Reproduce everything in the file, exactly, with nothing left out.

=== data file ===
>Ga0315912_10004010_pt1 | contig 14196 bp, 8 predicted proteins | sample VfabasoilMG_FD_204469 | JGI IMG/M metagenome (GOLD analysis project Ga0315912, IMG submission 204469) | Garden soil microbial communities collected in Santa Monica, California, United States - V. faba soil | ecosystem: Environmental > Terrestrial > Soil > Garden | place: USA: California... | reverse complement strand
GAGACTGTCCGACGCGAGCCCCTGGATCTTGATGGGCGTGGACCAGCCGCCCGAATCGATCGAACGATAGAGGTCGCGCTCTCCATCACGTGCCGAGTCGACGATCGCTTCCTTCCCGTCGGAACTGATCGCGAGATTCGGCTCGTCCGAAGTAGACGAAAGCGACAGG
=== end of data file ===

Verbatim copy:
>Ga0315912_10004010_pt1 | contig 14196 bp, 8 predicted proteins | sample VfabasoilMG_FD_204469 | JGI IMG/M metagenome (GOLD analysis project Ga0315912, IMG submission 204469) | Garden soil microbial communities collected in Santa Monica, California, United States - V. faba soil | ecosystem: Environmental > Terrestrial > Soil > Garden | place: USA: California... | reverse complement strand
GAGACTGTCCGACGCGAGCCCCTGGATCTTGATGGGCGTGGACCAGCCGCCCGAATCGATCGAACGATAGAGGTCGCGCTCTCCATCACGTGCCGAGTCGACGATCGCTTCCTTCCCGTCGGAACTGATCGCGAGATTCGGCTCGTCCGAAGTAGACGAAAGCGACAGG